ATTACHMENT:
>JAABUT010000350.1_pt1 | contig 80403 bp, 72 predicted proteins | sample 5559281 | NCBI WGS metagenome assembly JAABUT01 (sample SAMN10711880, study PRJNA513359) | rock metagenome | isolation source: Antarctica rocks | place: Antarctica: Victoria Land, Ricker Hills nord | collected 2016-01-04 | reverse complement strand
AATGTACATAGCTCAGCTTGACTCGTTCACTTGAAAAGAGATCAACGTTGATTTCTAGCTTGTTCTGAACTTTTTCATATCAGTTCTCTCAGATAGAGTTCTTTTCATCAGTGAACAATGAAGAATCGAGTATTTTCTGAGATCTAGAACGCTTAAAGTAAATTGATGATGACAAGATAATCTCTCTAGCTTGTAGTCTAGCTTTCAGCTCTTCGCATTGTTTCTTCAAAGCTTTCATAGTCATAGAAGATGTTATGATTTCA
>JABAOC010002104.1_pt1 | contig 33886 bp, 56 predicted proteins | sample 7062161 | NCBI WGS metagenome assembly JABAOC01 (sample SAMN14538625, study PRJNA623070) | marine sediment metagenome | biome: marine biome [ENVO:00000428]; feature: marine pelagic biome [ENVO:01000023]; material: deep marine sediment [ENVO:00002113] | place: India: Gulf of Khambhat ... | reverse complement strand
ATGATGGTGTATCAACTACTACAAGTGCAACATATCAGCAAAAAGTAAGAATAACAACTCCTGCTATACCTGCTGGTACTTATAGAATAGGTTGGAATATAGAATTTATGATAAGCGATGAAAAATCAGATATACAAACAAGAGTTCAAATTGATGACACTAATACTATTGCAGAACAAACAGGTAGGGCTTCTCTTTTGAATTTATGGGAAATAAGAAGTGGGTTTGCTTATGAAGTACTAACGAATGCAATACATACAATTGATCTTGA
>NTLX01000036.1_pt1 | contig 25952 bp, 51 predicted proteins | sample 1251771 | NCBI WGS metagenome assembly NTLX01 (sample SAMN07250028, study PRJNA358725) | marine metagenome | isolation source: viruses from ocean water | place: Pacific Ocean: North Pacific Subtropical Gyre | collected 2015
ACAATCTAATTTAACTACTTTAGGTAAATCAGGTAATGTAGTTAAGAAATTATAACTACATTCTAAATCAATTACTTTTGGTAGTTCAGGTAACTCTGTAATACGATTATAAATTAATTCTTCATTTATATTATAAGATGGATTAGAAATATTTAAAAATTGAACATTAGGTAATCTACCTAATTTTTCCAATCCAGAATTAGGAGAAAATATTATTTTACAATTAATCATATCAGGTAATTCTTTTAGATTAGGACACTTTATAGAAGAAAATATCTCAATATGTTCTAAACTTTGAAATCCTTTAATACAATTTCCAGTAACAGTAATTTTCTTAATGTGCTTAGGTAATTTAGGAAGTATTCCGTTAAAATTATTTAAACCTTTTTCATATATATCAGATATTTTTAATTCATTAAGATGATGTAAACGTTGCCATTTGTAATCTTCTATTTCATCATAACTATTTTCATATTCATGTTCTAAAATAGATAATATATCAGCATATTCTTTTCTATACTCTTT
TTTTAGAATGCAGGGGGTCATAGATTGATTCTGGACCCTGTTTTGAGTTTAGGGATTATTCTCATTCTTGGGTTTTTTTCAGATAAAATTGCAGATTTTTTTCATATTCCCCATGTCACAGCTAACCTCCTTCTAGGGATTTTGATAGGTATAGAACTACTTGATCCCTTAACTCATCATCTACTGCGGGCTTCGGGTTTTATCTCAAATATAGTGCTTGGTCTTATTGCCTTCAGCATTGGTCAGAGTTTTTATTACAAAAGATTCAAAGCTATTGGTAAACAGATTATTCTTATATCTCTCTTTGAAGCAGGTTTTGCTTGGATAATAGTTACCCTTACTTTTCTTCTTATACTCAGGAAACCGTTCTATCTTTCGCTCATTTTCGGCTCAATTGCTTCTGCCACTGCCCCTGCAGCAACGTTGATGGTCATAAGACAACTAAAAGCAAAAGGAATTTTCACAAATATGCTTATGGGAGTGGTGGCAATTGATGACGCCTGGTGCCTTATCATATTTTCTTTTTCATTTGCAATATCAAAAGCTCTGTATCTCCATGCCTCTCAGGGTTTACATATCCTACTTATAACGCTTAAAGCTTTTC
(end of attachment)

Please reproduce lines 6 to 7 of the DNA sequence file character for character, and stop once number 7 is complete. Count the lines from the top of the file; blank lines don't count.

ACAATCTAATTTAACTACTTTAGGTAAATCAGGTAATGTAGTTAAGAAATTATAACTACATTCTAAATCAATTACTTTTGGTAGTTCAGGTAACTCTGTAATACGATTATAAATTAATTCTTCATTTATATTATAAGATGGATTAGAAATATTTAAAAATTGAACATTAGGTAATCTACCTAATTTTTCCAATCCAGAATTAGGAGAAAATATTATTTTACAATTAATCATATCAGGTAATTCTTTTAGATTAGGACACTTTATAGAAGAAAATATCTCAATATGTTCTAAACTTTGAAATCCTTTAATACAATTTCCAGTAACAGTAATTTTCTTAATGTGCTTAGGTAATTTAGGAAGTATTCCGTTAAAATTATTTAAACCTTTTTCATATATATCAGATATTTTTAATTCATTAAGATGATGTAAACGTTGCCATTTGTAATCTTCTATTTCATCATAACTATTTTCATATTCATGTTCTAAAATAGATAATATATCAGCATATTCTTTTCTATACTCTTT
TTTTAGAATGCAGGGGGTCATAGATTGATTCTGGACCCTGTTTTGAGTTTAGGGATTATTCTCATTCTTGGGTTTTTTTCAGATAAAATTGCAGATTTTTTTCATATTCCCCATGTCACAGCTAACCTCCTTCTAGGGATTTTGATAGGTATAGAACTACTTGATCCCTTAACTCATCATCTACTGCGGGCTTCGGGTTTTATCTCAAATATAGTGCTTGGTCTTATTGCCTTCAGCATTGGTCAGAGTTTTTATTACAAAAGATTCAAAGCTATTGGTAAACAGATTATTCTTATATCTCTCTTTGAAGCAGGTTTTGCTTGGATAATAGTTACCCTTACTTTTCTTCTTATACTCAGGAAACCGTTCTATCTTTCGCTCATTTTCGGCTCAATTGCTTCTGCCACTGCCCCTGCAGCAACGTTGATGGTCATAAGACAACTAAAAGCAAAAGGAATTTTCACAAATATGCTTATGGGAGTGGTGGCAATTGATGACGCCTGGTGCCTTATCATATTTTCTTTTTCATTTGCAATATCAAAAGCTCTGTATCTCCATGCCTCTCAGGGTTTACATATCCTACTTATAACGCTTAAAGCTTTTC